To improve the odds of survival, Dr. Horwitz took the non-myleloablative stem cell transplantation strategy that his colleague A. John Barrett, M.D., from the National Heart, Lung and Blood Institute (NHLBI), pioneered in kidney cancer and leukemia patients and tailored it to CGD patients. Although conditioning regimens associated with low-intensity stem cell transplants are less toxic that those of conventional stem cell transplants, the risk of graft-versus-host disease (GVHD) after the transplant is similar for the two procedures.
Donor T cells present in the stem cell graft are known to cause GVHD. To rid the graft of T cells, Dr. Horwitz turned to the stem cell processing expertise of Elizabeth J. Read, M.D., and her colleagues in the NIH Clinical Center Department of Transfusion Medicine. But T cells are necessary to help fight infection and facilitate transplantation of the donor stem cells. So Dr. Horwitz gradually began reintroducing donor T cells into the patients beginning about one month after the transplant. Their goal in this study was to achieve a stable presence of transplanted donor cells.
"In developing this strategy, we were walking a fine line between the deleterious and beneficial effects of donor T cells," explains Dr. Horwitz. "Without the re-infusion of donor T cells, 70 to 80 percent of the grafts would be rejected," he says. "We had to gradually add back donor T cells over time, enough to prevent rejection but not so much as to cause graft-versus-host disease."
The study enrolled 10 people with severe CGD between the ages of 5 and 36. Six of the study patients had complete engraftment of donor stem cells, and another two had partial engraftment. Overall, the transplant worked best in the five children who were 12 years old or younger, only one of whom experienced a mild case of GVHD. Three adults enrolled in the study died. One death was related to GVHD, one was caused by an infection, and the third was due to complications of a second transplantation after the first was immunologically rejected.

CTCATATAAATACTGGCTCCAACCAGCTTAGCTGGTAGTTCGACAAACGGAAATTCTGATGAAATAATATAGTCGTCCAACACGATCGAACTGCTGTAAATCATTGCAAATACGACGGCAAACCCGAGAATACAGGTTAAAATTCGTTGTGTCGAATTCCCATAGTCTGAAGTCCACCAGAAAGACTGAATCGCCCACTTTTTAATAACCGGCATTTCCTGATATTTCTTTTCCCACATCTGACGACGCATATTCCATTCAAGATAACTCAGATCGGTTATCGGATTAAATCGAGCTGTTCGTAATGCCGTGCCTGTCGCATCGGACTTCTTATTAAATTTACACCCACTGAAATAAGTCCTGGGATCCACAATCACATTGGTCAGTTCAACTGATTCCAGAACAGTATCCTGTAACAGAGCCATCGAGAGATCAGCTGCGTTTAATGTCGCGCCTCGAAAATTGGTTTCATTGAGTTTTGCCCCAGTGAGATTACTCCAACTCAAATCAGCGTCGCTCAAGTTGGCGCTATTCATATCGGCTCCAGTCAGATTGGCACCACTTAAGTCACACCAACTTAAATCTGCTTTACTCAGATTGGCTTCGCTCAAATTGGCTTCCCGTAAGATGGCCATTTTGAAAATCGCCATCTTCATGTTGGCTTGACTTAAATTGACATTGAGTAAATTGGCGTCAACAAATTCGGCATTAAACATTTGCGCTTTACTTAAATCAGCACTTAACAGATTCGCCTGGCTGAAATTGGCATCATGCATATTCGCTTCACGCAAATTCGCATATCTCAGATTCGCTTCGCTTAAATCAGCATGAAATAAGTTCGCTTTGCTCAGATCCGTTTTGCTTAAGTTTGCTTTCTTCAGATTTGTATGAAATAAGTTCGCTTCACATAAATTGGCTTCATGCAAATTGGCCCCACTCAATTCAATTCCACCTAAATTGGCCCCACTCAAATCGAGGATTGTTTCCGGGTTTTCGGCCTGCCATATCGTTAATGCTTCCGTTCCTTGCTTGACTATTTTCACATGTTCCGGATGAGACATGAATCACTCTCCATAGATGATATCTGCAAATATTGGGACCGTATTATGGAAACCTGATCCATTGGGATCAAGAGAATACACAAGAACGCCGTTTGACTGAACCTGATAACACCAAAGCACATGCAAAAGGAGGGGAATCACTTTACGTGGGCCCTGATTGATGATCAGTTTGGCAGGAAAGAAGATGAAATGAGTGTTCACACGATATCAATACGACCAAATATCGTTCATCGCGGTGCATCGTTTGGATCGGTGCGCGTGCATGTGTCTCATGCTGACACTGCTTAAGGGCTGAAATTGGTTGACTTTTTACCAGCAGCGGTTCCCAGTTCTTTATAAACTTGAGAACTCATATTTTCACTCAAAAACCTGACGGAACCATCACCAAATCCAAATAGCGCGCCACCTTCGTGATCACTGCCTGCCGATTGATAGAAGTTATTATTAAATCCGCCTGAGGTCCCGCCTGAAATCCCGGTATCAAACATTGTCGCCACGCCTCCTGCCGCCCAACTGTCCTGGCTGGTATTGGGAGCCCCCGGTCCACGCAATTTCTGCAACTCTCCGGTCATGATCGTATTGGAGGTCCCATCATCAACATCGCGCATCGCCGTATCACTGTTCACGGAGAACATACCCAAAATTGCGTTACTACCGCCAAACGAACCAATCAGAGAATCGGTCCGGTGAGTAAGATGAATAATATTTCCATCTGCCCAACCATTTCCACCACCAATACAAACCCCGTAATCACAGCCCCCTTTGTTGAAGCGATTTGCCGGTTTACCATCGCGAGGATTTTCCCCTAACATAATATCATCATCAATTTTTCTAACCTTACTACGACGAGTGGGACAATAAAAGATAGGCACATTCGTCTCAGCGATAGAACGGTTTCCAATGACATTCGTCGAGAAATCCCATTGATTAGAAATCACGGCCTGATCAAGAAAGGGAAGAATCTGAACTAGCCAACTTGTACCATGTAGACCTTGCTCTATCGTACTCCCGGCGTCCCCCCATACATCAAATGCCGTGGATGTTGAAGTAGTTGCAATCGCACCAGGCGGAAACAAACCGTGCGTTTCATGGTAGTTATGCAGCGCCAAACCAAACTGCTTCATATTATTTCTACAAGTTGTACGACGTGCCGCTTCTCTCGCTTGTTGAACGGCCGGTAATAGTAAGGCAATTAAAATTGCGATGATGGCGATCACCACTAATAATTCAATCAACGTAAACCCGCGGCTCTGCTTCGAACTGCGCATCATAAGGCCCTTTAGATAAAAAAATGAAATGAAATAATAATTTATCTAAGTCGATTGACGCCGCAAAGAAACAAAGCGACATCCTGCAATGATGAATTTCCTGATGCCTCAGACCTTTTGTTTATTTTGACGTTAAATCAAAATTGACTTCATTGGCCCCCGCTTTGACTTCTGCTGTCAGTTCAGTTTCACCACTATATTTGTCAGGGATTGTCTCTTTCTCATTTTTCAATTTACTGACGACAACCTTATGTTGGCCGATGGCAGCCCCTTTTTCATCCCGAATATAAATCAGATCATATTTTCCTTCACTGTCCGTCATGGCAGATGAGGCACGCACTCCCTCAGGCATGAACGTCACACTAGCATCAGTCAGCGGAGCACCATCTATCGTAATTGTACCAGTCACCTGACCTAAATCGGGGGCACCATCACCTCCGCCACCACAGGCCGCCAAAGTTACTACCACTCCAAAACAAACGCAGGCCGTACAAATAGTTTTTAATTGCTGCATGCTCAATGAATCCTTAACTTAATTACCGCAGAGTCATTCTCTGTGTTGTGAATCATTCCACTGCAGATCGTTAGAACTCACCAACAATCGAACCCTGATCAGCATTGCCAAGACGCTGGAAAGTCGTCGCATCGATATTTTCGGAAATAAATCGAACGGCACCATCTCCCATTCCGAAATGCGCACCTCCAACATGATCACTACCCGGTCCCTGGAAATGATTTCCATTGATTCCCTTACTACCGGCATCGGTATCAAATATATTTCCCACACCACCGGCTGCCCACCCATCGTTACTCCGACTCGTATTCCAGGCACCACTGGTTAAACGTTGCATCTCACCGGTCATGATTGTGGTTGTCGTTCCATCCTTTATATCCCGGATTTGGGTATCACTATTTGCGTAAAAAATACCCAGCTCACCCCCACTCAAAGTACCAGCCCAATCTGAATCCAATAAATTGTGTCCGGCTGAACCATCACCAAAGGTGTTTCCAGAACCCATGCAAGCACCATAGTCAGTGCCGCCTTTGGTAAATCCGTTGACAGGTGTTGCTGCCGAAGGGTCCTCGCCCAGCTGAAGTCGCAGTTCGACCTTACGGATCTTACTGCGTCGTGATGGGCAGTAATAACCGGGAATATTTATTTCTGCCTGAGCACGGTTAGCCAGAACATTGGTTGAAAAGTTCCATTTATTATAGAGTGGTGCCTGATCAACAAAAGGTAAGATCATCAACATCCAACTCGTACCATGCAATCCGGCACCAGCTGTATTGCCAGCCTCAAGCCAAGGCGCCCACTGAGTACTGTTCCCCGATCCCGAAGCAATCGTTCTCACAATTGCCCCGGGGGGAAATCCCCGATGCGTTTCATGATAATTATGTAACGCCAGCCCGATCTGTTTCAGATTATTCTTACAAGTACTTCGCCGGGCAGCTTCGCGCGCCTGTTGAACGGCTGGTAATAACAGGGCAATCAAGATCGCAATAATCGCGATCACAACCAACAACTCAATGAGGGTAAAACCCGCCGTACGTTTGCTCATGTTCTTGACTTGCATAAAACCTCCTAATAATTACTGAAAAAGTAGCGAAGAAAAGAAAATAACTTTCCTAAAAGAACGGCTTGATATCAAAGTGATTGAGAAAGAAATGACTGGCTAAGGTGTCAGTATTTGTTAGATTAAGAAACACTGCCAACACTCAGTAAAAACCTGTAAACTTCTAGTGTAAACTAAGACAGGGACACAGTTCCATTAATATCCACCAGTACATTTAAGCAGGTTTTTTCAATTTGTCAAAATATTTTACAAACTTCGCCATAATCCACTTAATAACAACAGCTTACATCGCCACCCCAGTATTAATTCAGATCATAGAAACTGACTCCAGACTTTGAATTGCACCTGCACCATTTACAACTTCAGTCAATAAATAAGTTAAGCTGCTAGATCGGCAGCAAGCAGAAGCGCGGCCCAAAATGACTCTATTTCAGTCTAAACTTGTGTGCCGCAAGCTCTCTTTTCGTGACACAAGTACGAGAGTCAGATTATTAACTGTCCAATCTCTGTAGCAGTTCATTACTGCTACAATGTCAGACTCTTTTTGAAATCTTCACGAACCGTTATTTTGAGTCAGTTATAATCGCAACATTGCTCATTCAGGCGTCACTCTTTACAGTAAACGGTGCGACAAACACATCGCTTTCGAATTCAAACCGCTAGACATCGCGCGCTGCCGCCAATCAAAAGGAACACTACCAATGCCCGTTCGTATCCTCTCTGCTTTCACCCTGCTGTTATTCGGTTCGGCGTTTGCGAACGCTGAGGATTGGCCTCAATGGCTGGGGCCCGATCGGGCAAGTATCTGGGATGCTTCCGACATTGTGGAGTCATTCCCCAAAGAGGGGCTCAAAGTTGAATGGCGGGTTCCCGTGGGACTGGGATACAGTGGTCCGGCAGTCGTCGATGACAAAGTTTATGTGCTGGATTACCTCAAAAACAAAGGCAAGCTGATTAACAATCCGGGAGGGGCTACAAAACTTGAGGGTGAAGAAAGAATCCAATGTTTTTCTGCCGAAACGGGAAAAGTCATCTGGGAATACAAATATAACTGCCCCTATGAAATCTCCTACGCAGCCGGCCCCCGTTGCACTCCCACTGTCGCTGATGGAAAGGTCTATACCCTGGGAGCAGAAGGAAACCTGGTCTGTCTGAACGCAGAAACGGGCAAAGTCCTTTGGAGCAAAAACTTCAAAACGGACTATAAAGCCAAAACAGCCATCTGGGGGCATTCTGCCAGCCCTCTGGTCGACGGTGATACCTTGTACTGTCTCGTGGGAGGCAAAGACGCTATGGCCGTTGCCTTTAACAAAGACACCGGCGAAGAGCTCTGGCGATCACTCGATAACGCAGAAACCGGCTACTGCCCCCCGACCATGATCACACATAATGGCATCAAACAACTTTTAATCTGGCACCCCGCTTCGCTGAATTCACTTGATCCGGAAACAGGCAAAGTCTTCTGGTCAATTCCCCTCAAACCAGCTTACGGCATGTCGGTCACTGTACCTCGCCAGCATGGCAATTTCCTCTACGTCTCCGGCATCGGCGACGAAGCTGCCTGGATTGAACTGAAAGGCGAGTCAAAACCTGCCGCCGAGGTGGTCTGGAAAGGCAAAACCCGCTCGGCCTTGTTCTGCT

In the median 18 months of follow-up, the investigators have observed only one serious infection characteristic of a patient with CGD disease. In addition, they have seen resolution of pre-existing granulomas. Complete immune reconstitution after stem cell transplantation, Dr. Horwitz notes, can take more than one year.
Despite fewer side effects, the new approach to stem cell transplantation still carries considerable risks, the investigators concede. In the future, they will fine-tune the procedure to further reduce the risks. Dr. Horwitz is planning a new trial that will focus on younger patients with severe CGD. They will be infused with fewer sibling T cells in an attempt to achieve a permanent mixture of sibling and patient blood cells, which data from the current trial indicates will increase the chances of improving immune function and avoiding GVHD.
In an NEJM editorial about the research, R. Alan B. Ezekowitz, M.D., Ch.B., D.Phil., of Massachusetts General Hospital concludes, "It seems that we are at the threshold of real advances in therapies for inherited disorders....These new techniques may allow the cure of a wide range of inherited disorders in the next decade."
The above story is based on materials provided by NIH/National Institute Of Allergy And Infectious Diseases. Note: Materials may be edited for content and length.